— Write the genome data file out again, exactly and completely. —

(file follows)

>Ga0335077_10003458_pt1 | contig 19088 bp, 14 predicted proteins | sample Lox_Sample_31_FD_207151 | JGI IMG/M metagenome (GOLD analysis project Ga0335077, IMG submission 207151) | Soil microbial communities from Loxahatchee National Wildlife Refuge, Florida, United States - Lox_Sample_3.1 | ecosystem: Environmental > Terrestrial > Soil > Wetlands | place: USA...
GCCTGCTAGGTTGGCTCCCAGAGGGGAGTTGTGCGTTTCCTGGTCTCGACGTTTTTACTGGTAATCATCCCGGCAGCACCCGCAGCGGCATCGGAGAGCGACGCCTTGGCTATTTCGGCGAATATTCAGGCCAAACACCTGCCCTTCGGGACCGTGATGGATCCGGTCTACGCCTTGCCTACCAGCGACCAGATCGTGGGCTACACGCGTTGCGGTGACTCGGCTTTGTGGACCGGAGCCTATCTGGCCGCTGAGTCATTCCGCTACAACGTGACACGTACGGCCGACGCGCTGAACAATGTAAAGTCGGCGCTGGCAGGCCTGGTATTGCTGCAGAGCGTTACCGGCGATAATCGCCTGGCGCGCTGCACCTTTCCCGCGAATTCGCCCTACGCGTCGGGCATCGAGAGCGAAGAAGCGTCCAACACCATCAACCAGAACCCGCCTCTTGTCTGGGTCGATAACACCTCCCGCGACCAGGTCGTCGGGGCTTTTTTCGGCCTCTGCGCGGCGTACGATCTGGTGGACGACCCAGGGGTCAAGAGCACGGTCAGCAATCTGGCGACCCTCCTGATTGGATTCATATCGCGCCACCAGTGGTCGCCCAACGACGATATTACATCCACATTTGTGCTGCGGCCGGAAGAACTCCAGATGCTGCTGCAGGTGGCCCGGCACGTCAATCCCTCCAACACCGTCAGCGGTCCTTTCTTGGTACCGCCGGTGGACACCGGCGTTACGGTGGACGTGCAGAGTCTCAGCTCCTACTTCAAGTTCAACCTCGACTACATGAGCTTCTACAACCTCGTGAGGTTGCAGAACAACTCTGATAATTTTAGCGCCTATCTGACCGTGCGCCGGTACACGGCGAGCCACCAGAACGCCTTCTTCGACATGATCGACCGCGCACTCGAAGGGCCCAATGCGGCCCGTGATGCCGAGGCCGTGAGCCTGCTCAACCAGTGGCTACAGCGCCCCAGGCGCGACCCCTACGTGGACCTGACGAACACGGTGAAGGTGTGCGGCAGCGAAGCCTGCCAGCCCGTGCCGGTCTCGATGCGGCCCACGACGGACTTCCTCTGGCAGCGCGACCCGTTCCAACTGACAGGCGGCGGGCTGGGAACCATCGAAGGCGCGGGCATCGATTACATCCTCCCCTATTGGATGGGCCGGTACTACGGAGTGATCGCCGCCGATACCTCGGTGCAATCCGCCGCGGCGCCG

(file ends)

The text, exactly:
>Ga0335077_10003458_pt1 | contig 19088 bp, 14 predicted proteins | sample Lox_Sample_31_FD_207151 | JGI IMG/M metagenome (GOLD analysis project Ga0335077, IMG submission 207151) | Soil microbial communities from Loxahatchee National Wildlife Refuge, Florida, United States - Lox_Sample_3.1 | ecosystem: Environmental > Terrestrial > Soil > Wetlands | place: USA...
GCCTGCTAGGTTGGCTCCCAGAGGGGAGTTGTGCGTTTCCTGGTCTCGACGTTTTTACTGGTAATCATCCCGGCAGCACCCGCAGCGGCATCGGAGAGCGACGCCTTGGCTATTTCGGCGAATATTCAGGCCAAACACCTGCCCTTCGGGACCGTGATGGATCCGGTCTACGCCTTGCCTACCAGCGACCAGATCGTGGGCTACACGCGTTGCGGTGACTCGGCTTTGTGGACCGGAGCCTATCTGGCCGCTGAGTCATTCCGCTACAACGTGACACGTACGGCCGACGCGCTGAACAATGTAAAGTCGGCGCTGGCAGGCCTGGTATTGCTGCAGAGCGTTACCGGCGATAATCGCCTGGCGCGCTGCACCTTTCCCGCGAATTCGCCCTACGCGTCGGGCATCGAGAGCGAAGAAGCGTCCAACACCATCAACCAGAACCCGCCTCTTGTCTGGGTCGATAACACCTCCCGCGACCAGGTCGTCGGGGCTTTTTTCGGCCTCTGCGCGGCGTACGATCTGGTGGACGACCCAGGGGTCAAGAGCACGGTCAGCAATCTGGCGACCCTCCTGATTGGATTCATATCGCGCCACCAGTGGTCGCCCAACGACGATATTACATCCACATTTGTGCTGCGGCCGGAAGAACTCCAGATGCTGCTGCAGGTGGCCCGGCACGTCAATCCCTCCAACACCGTCAGCGGTCCTTTCTTGGTACCGCCGGTGGACACCGGCGTTACGGTGGACGTGCAGAGTCTCAGCTCCTACTTCAAGTTCAACCTCGACTACATGAGCTTCTACAACCTCGTGAGGTTGCAGAACAACTCTGATAATTTTAGCGCCTATCTGACCGTGCGCCGGTACACGGCGAGCCACCAGAACGCCTTCTTCGACATGATCGACCGCGCACTCGAAGGGCCCAATGCGGCCCGTGATGCCGAGGCCGTGAGCCTGCTCAACCAGTGGCTACAGCGCCCCAGGCGCGACCCCTACGTGGACCTGACGAACACGGTGAAGGTGTGCGGCAGCGAAGCCTGCCAGCCCGTGCCGGTCTCGATGCGGCCCACGACGGACTTCCTCTGGCAGCGCGACCCGTTCCAACTGACAGGCGGCGGGCTGGGAACCATCGAAGGCGCGGGCATCGATTACATCCTCCCCTATTGGATGGGCCGGTACTACGGAGTGATCGCCGCCGATACCTCGGTGCAATCCGCCGCGGCGCCG